Completing your small business taxes for 2014 may already be in your rear view mirror, but the stress of taking time out of your business to do them may be lingering. Even if you have filed an extension, there’s always next year. And, you may be surprised to hear this, but this is the time to start thinking about next year’s taxes.
These tax tips for small business owners can help even if you’ve already filed and discover an opportunity, which you can take advantage of by filing an amended return. These tips can ensure you get maximize your refund this year or next:
File an extension. Filing an extension is easily done online and gives you another six months to calculate all possible deductions. However, you do need to estimate any tax liability on the extension request form and pay it by April 15, which you can also do online. By estimating and paying your 2014 taxes, you avoid interest (3% per year, compounded daily) and late payment (0.5% per month) penalties.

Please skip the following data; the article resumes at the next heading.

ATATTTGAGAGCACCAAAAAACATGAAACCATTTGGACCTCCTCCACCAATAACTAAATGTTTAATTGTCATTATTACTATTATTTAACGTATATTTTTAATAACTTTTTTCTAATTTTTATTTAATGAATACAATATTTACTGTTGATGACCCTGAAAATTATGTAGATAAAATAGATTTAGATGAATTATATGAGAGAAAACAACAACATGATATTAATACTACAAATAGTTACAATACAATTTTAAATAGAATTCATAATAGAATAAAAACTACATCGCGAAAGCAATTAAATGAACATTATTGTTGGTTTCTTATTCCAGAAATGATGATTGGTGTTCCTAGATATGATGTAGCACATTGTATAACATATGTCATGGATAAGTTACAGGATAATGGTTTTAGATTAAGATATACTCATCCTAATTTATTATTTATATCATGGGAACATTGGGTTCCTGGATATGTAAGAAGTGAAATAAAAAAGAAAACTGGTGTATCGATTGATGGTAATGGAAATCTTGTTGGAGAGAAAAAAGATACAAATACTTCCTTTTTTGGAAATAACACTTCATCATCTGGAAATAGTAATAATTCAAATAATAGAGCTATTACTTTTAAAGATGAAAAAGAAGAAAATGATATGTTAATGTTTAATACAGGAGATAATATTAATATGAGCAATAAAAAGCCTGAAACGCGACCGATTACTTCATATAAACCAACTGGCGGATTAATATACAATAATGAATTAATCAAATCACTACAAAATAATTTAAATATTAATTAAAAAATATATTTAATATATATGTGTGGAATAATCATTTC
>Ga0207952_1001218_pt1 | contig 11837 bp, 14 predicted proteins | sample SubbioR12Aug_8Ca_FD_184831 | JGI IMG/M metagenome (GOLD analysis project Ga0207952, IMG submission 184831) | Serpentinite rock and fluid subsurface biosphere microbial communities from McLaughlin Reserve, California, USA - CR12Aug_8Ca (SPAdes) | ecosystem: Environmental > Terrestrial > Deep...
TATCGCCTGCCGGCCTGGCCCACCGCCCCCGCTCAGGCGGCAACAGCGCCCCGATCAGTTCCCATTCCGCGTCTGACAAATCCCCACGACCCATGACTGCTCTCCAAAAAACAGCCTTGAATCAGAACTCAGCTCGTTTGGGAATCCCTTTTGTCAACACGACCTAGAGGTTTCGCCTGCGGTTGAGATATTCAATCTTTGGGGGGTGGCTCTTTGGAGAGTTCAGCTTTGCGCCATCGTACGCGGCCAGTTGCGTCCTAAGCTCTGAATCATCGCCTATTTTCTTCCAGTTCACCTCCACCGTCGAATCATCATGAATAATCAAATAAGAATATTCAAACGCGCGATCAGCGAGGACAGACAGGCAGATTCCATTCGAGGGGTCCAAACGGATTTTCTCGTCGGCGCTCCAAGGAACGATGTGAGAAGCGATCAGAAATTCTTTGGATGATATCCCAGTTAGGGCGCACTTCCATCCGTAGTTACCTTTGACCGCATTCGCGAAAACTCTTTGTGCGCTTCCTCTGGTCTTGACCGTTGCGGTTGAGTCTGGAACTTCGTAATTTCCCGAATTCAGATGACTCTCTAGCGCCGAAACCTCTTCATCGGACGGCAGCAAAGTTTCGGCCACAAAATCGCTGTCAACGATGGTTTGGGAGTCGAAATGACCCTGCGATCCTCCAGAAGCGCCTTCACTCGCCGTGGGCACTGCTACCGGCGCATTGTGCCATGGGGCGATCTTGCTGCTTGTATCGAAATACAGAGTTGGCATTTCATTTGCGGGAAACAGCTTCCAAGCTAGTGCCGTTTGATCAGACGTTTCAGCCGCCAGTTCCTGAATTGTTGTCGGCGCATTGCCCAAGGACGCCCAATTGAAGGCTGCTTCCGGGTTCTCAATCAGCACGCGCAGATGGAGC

Get help. Small business owners rarely have enough time to devote to doing the necessary work to prepare their taxes properly. Getting the help of a CPA or accountant may cost you a few hundred dollars, but it’s well worth it when you consider the savings they can help you recover. The time to get set up with a new CPA or accountant is now that tax time is over.
Take every possible deduction. Many small business owners are simply not aware of the many deductions available to them, including home office deductions, business startup costs, education credits, vehicle costs, capital equipment amortization, rent, business insurance, health insurance cost deductions, donations to charity, energy efficient upgrades and many more. The IRS website provides an educational section on deducting business expenses.
Check filing status. If your business is incorporated as an LLC or S-Corp, or you are a sole proprietor, you will report the income from the business on your personal return. If you are married, you need to determine if it will save you more to file jointly or separately.
Realize the benefits of saving for retirement. Any money you put in a traditional or Roth IRA — up to $5,500 annually (or $6,500 if you are over the age of 50) — is tax deductible.
Considering paying quarterly. If you dread April because you know you’ll be socked with a big tax bill, consider setting up quarterly tax payments instead. Your accounting software probably has an option that will allow you to spread your payments over the year.